With theater it’s a difference because you have to get into character. It’s not you just getting up there and singing … Like there’s a scene in “The Color Purple” we did, it was called “Hell No.” That’s where Ms. Sofia is trying to tell Celie, “You need to leave! He’s putting his hands on you… Like are you serious right now?” You really have to put yourself in the [situation] like you’re trying to tell your friend [that] you don’t want her man beating her anymore. So you really have to be like “I would not take this!” There were times I thought I was going to float off the stage; I just got so excited, like “wow this is really happening.” I didn’t go in there acting like Lil Mo. I went in there thinking as if I was in the 1920s and as a black woman being abused at the time, how would I take it on without trying to overdo it and make it too Hip Hop and R&B-ish.

It’s really totally different because you have to perform with the time period that is allotted for that play. With my stuff, I mean, I could just roll all over the floor and act all crazy and do whatever I wanna do because I control more of that. Theater is more controlled with what you want the audience to feel.

Singersroom: So would you ever trying to expand into acting in movies?

Lil Mo: Oh yes, definitely! I know one thing I’ll say… “The Color Purple” didn’t make me bourgie, but it made everything I do from hence those two weeks have to be on an upper-level. Like I can’t just go be in a play now called “Mama I Fried Some Chicken, Now I’m Pregnant.” It doesn’t work like that anymore. Once I did that, I knew what I was taking on. That’s why I said, “Wow, this is really a gift from God.”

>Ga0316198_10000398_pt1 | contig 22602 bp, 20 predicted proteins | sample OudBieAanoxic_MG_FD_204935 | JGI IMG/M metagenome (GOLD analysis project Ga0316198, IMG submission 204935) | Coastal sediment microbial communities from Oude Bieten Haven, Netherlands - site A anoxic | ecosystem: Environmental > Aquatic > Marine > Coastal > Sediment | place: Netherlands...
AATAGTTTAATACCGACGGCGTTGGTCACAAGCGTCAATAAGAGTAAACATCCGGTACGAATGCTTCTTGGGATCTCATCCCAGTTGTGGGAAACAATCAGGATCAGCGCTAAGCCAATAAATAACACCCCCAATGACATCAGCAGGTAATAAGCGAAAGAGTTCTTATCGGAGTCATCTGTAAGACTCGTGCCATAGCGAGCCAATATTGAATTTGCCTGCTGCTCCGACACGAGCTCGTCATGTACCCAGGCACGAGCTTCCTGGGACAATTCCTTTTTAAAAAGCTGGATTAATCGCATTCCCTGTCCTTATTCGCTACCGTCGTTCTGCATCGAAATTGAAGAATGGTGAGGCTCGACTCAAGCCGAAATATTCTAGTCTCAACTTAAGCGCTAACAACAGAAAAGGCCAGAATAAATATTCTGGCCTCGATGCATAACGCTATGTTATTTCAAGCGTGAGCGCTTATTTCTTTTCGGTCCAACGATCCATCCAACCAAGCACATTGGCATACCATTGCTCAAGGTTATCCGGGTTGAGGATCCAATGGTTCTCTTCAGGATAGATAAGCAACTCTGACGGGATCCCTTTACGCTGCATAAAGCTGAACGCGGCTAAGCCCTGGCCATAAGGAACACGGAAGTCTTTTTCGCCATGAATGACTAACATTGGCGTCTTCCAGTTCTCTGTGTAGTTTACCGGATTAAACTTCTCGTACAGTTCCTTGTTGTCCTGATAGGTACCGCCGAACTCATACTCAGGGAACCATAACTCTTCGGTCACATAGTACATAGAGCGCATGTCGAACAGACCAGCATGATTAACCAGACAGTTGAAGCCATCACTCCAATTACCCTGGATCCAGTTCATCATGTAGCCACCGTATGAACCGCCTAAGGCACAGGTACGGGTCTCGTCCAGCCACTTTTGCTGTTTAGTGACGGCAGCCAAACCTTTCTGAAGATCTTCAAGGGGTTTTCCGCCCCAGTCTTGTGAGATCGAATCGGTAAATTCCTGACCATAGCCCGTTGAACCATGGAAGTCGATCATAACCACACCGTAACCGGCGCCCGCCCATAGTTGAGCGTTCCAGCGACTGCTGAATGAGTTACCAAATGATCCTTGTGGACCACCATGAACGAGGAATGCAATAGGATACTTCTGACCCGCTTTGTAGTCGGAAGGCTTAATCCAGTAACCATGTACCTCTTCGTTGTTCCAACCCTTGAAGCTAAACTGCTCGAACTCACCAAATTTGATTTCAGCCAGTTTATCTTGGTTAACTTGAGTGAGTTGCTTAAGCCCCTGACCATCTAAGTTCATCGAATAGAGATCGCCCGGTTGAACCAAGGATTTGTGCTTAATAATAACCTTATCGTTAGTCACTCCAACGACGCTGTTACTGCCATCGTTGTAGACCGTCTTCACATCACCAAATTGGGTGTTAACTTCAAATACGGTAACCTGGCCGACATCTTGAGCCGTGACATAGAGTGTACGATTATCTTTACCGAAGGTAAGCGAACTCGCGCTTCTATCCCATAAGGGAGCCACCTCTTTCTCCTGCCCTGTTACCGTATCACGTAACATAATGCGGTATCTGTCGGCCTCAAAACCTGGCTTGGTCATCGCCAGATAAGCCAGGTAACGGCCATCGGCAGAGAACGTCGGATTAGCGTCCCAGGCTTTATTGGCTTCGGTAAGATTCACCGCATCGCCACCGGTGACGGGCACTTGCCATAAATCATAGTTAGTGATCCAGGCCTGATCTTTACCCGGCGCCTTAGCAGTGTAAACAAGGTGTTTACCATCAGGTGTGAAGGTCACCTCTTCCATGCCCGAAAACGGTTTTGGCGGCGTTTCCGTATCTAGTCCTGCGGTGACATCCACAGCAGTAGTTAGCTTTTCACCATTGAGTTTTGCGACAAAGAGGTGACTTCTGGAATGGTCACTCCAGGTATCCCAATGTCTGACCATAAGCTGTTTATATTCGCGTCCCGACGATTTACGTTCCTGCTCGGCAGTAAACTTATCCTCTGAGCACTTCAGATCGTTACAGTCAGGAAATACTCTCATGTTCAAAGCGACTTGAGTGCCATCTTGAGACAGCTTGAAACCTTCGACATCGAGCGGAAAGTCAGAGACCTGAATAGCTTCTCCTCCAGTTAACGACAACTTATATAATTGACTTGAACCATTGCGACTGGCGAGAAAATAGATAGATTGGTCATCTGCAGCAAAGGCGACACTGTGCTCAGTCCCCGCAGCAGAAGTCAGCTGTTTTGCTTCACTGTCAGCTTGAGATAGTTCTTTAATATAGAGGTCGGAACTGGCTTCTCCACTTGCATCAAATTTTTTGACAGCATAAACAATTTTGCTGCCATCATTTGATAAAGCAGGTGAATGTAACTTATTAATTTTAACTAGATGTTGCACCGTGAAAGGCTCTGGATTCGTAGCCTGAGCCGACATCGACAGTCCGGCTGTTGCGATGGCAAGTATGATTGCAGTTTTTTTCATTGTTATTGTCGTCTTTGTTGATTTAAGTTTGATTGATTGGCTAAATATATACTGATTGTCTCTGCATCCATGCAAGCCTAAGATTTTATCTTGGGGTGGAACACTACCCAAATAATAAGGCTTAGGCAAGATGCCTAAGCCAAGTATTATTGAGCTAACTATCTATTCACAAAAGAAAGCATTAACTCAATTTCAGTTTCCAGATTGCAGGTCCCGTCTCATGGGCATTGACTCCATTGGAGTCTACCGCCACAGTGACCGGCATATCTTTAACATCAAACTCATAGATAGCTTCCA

I’m looking forward to hopefully one day working with Tyler Perry, and stuff like that. I would love to do movies with him. I would love to work with Will Smith. I do not want to do anything raggedy. I am sorry… There are a lot of things that go straight to DVD [and] some of them were good, but I really want to go in because I know that when I do something, I put my all into it and I don’t halve steps. I know I’ll have to go through the motions and climb my way to the top, but I’m ready for it. I’m ready for it.

Singersroom: And even before “The Color Purple”, earlier this year you were a radio host on WPGC. What was that experience like before you guys parted ways?